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Rush - Moving Pictures CD (album) cover

MOVING PICTURES

Rush

 

Heavy Prog

4.41 | 2002 ratings

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Epignosis
Special Collaborator
Eclectic Prog Team
4 stars Rush stepped into the 1980s with no small measure of grace. Where the band had failed commercially in the 1970s, they achieved superstardom and managed to reach audiences well beyond the horizons of their established fan base. No less than two of the eight tracks here remain present-day radio hits; with few exceptions, I find all of the music here completely satisfying.

"Tom Sawyer" A powerful opener if there ever was one (and even more so live), this song is perhaps Rush's most commercially recognizable tracks. The lyrics are well-written and catchy at the same time, describing a "modern-day warrior," that of a determined individualist. It introduces that iconic synthesizer lead (a melody Lee made up to test his synthesizers) before Lee takes over on bass, paving the way for one of Alex Lifeson's greatest guitar solos. The synthesizer reappears in the end of the song, which features Neil Peart in one of his best moments.

"Red Barchetta" An energetic track about a young man and his uncle's well-preserved Italian sports car, it was inspired by the fictional short story, "A Nice Morning Drive" by Richard Foster. As is the case with most Rush, the music is accessibly progressive- it maintains a respectable and more complex structure but is charismatic and widely appealing. Lifeson again displays his creativity with six strings, both in his role as a rhythm and lead guitarist. Perhaps the only flaw in the entire song is Geddy Lee's mispronunciation of the second word of the title (which, by the way, means "little boat" in Italian). The song remains exciting even as it fades out.

"YYZ" By far Rush's greatest instrumental, it spells out the title (which is the airport identification code for Toronto Pearson International Airport) in Morse code. The main section of the song is impossibly electrifying. It features Lee at his absolute best, pumping out dozens of notes and indulging in spurts of insanely taut solos, trading moments in the spotlight with Peart, who is always exceptional. After that call-and-response workout from the rhythm section, Lifeson plays a fantastic solo, driving the piece back to the main riff.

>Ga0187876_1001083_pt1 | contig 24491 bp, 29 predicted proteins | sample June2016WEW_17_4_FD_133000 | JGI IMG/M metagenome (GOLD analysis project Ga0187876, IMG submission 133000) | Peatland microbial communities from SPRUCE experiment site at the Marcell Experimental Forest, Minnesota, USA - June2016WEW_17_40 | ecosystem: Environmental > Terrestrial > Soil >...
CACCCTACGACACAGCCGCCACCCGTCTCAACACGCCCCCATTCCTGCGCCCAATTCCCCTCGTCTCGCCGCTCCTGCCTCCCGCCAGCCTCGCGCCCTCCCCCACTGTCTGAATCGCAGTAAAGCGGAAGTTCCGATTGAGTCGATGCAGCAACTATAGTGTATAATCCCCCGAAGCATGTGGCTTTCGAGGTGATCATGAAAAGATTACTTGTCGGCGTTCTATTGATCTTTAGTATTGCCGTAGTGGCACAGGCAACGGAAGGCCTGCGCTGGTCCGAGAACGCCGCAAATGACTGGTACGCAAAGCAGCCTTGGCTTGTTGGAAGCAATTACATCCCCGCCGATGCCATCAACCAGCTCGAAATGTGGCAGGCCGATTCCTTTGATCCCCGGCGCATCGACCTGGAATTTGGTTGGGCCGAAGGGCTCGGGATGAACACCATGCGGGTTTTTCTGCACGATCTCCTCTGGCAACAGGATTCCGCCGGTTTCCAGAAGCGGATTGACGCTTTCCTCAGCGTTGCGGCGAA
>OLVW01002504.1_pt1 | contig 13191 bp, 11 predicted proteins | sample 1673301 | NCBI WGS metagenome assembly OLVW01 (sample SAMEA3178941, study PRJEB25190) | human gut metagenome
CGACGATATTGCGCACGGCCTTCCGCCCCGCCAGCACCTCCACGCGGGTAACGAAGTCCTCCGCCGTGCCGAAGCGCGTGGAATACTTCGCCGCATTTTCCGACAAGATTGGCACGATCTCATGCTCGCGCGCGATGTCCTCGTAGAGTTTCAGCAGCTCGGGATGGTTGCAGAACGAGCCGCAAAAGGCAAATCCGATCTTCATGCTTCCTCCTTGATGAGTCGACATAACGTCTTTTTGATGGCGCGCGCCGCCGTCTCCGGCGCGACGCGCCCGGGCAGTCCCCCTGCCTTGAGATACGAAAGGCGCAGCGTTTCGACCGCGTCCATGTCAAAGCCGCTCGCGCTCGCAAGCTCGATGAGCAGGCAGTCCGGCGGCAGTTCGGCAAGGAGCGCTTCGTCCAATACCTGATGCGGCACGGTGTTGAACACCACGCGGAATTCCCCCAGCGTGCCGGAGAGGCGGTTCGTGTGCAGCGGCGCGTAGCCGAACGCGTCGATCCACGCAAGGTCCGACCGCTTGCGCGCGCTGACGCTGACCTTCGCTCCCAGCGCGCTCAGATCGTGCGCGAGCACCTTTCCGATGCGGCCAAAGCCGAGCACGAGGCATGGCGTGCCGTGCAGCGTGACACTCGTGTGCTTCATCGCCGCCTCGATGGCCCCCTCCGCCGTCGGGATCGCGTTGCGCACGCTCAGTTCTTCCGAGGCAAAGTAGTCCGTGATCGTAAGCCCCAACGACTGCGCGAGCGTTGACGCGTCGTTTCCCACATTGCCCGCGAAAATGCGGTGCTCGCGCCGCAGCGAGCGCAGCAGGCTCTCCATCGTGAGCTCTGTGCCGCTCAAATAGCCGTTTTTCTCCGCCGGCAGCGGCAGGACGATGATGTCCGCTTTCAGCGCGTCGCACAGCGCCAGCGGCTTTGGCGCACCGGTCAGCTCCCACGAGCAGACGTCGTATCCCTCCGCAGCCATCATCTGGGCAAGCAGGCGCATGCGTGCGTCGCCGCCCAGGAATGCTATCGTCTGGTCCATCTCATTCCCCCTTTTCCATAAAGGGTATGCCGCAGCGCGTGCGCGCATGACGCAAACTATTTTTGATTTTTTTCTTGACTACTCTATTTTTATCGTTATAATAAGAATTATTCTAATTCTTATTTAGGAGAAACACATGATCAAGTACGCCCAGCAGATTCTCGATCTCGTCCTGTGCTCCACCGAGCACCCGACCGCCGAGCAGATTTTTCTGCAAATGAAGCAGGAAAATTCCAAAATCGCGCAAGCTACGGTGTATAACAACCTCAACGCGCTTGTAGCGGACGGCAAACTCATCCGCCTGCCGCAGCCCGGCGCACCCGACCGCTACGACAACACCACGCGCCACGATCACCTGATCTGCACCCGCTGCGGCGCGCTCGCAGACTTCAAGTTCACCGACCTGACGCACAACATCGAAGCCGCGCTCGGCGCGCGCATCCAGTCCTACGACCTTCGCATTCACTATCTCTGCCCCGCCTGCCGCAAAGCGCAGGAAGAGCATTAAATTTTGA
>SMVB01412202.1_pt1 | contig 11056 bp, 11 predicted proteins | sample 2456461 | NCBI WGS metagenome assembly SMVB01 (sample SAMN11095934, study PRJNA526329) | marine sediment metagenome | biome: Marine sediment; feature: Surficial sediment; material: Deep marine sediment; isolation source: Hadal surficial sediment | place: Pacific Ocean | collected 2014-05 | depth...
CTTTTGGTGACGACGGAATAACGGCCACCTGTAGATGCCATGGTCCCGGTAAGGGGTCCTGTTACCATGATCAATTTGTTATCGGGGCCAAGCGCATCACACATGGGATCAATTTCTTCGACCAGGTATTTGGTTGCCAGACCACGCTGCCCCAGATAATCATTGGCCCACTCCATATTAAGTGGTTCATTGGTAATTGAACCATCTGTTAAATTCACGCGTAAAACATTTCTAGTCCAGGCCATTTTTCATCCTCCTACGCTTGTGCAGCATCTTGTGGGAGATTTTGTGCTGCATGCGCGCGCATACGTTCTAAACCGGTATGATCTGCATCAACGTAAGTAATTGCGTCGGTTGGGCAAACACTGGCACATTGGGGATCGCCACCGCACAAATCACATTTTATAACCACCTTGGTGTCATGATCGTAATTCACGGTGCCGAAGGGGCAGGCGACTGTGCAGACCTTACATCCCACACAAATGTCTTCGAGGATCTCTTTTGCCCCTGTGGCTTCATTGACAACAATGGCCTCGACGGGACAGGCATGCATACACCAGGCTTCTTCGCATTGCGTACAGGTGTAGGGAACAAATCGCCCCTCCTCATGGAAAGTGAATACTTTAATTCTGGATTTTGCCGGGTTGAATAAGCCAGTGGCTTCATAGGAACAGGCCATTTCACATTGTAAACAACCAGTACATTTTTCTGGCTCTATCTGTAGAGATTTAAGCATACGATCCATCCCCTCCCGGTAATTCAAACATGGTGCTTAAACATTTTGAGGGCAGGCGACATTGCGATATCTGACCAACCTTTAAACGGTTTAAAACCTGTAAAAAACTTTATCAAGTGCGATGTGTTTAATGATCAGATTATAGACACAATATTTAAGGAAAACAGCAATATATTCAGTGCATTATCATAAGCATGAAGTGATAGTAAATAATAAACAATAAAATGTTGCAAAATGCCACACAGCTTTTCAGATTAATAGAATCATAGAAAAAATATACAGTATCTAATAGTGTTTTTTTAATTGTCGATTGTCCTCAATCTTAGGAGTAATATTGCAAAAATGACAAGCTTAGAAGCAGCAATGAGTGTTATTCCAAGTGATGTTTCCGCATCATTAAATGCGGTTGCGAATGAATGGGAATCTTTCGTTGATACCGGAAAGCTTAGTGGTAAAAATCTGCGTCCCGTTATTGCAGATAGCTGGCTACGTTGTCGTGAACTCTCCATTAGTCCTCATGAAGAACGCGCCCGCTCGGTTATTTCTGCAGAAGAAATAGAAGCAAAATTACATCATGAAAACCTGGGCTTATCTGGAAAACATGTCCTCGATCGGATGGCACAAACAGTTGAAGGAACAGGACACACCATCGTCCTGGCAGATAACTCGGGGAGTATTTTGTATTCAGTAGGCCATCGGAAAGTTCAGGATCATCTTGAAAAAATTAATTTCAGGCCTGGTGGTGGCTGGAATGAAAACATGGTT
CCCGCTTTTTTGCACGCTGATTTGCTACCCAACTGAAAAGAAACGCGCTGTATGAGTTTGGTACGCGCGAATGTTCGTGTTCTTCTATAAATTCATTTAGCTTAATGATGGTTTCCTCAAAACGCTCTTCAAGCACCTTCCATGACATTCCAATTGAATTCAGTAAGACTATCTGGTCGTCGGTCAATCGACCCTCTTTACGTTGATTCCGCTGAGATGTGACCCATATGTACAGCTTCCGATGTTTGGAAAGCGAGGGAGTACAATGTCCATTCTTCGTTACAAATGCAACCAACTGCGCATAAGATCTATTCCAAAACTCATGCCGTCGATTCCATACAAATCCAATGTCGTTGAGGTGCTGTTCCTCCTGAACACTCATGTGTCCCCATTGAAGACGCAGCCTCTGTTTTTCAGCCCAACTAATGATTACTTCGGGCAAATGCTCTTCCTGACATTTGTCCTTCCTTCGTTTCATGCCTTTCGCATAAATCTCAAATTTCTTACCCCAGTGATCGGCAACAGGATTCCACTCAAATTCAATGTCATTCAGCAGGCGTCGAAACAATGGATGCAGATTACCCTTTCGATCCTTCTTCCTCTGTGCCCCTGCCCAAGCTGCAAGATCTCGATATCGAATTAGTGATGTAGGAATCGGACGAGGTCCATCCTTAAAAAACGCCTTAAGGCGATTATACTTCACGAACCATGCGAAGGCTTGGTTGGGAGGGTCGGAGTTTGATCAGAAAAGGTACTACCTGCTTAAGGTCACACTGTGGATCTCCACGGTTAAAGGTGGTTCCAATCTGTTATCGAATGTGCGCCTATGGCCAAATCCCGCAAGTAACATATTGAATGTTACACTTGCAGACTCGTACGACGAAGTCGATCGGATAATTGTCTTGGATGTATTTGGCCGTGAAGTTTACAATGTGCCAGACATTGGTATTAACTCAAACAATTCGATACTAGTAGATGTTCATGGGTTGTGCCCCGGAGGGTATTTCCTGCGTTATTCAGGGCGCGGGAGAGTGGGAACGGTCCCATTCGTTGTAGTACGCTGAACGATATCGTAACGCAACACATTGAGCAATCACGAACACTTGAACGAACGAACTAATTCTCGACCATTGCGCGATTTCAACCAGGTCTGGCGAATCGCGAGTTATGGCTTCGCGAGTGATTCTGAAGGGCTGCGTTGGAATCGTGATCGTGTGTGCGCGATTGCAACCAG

"Limelight" Another of Rush's radio successes, "Limelight" stands as one of my favorites from the Canadian trio, featuring some well-written lyrics and a thrilling introductory riff. Structurally, it is probably the simplest thing on the record. As usual for this album, Lifeson is stellar in the driver seat as lead guitarist.

"The Camera Eye" By this point, Rush was giving up on the extended pieces of yesteryear, focusing instead on shorter, more radio-accessible tracks. Electronic noises dominate this track, which has a steady buildup. An upbeat song, the main riff maintains long notes relative to the tempo. The vocals don't come in until over three-and-a-half minutes have expired. Far more reliant on synthetic sound than any other track here, this song gives a good idea of the direction Rush would be taking on future albums, particularly during the acoustic-based sections. This track really doesn't deserve the length it consumes, since mostly it rehashes the same musical movements (especially the main riff). It would have been stronger if it had been cut down in length.

"Witch Hunt" Utilizing more electronic sounds before moving into the vocal section with a distant guitar and accents from the bass and drums, this is one song that admittedly takes time to appreciate. Thick pads of synthesizer dominate the last moments of the song.

"Vital Signs" With a spurts of clean guitar and a spunky bass riff, the slight reggae approach makes this song sound incredibly out of place; take away Lee's vocals, and I would be fooled into believing The Police wrote and recorded this. Along with "The Camera Eye," the last song on the album gives the listener an idea of the style Rush would adopt later on in the decade.

Epignosis | 4/5 |

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